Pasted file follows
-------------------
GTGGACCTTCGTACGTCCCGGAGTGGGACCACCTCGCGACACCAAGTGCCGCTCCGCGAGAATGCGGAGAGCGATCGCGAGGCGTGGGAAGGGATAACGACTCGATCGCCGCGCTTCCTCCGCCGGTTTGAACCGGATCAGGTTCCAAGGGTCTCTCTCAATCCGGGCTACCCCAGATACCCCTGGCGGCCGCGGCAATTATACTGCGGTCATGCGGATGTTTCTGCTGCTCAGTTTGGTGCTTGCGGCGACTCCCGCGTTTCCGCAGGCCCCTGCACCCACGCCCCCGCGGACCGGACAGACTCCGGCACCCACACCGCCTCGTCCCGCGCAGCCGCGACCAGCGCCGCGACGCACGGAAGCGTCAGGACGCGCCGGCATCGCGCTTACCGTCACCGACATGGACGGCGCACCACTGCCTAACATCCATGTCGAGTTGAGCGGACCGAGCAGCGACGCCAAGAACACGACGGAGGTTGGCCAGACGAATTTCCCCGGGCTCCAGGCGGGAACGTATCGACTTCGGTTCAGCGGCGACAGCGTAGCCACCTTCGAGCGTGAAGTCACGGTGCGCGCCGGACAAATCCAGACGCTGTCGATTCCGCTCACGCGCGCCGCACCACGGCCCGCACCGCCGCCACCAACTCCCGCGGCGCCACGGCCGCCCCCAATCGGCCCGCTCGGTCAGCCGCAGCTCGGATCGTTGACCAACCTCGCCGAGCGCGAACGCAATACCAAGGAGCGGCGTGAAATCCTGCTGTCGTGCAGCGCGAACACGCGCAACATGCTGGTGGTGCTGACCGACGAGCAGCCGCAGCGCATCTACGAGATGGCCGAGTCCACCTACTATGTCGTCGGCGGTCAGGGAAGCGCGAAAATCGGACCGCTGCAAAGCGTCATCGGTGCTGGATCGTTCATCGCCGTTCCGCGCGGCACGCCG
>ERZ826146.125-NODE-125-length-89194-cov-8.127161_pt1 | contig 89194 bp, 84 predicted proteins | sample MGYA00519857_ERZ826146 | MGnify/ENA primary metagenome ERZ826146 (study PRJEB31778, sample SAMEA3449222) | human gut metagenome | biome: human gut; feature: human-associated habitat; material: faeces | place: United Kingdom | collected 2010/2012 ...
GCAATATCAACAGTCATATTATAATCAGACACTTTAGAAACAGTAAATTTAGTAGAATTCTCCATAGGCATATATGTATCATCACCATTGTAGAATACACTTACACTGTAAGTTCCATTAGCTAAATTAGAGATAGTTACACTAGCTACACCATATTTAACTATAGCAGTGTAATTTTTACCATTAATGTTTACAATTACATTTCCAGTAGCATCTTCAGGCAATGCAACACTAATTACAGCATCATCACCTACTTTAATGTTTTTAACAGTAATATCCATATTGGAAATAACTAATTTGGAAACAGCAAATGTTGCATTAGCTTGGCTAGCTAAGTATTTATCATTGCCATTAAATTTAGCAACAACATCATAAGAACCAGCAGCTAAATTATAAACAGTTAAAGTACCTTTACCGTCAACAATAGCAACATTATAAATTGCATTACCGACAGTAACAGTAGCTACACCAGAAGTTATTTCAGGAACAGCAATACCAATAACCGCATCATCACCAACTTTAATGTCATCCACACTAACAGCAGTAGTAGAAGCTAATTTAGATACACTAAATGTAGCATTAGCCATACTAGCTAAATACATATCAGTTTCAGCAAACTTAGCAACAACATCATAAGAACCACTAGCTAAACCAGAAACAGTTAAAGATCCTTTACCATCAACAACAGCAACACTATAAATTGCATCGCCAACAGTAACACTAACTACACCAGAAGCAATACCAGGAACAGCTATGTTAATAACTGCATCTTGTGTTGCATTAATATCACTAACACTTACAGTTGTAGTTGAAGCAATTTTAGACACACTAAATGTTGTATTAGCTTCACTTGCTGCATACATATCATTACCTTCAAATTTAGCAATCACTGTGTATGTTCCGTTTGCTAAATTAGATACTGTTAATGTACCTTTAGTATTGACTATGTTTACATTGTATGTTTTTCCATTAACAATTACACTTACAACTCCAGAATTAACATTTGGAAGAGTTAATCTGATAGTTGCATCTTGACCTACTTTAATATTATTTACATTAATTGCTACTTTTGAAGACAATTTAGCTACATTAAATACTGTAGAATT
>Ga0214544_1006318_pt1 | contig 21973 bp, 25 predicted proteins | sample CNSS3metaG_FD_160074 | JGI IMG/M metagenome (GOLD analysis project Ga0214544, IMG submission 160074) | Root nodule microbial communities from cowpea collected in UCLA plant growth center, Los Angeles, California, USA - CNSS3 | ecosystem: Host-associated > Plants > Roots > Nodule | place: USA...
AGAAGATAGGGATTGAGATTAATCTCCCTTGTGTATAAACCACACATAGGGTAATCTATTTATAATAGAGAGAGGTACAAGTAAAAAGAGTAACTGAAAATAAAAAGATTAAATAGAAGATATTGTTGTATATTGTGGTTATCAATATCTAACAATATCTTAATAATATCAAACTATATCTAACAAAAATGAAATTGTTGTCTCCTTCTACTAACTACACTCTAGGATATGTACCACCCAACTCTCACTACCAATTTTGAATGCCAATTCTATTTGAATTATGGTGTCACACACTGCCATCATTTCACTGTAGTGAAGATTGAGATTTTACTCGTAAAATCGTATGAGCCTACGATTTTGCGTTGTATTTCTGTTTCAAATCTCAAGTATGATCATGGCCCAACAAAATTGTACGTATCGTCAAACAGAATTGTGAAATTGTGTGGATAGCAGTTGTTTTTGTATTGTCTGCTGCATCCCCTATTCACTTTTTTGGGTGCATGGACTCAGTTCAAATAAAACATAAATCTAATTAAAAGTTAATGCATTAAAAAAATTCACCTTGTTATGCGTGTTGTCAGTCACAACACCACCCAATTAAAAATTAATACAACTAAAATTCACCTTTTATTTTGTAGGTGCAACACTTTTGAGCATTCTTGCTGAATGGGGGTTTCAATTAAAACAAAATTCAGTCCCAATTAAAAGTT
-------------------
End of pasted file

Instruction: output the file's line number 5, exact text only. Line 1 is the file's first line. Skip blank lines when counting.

AGAAGATAGGGATTGAGATTAATCTCCCTTGTGTATAAACCACACATAGGGTAATCTATTTATAATAGAGAGAGGTACAAGTAAAAAGAGTAACTGAAAATAAAAAGATTAAATAGAAGATATTGTTGTATATTGTGGTTATCAATATCTAACAATATCTTAATAATATCAAACTATATCTAACAAAAATGAAATTGTTGTCTCCTTCTACTAACTACACTCTAGGATATGTACCACCCAACTCTCACTACCAATTTTGAATGCCAATTCTATTTGAATTATGGTGTCACACACTGCCATCATTTCACTGTAGTGAAGATTGAGATTTTACTCGTAAAATCGTATGAGCCTACGATTTTGCGTTGTATTTCTGTTTCAAATCTCAAGTATGATCATGGCCCAACAAAATTGTACGTATCGTCAAACAGAATTGTGAAATTGTGTGGATAGCAGTTGTTTTTGTATTGTCTGCTGCATCCCCTATTCACTTTTTTGGGTGCATGGACTCAGTTCAAATAAAACATAAATCTAATTAAAAGTTAATGCATTAAAAAAATTCACCTTGTTATGCGTGTTGTCAGTCACAACACCACCCAATTAAAAATTAATACAACTAAAATTCACCTTTTATTTTGTAGGTGCAACACTTTTGAGCATTCTTGCTGAATGGGGGTTTCAATTAAAACAAAATTCAGTCCCAATTAAAAGTT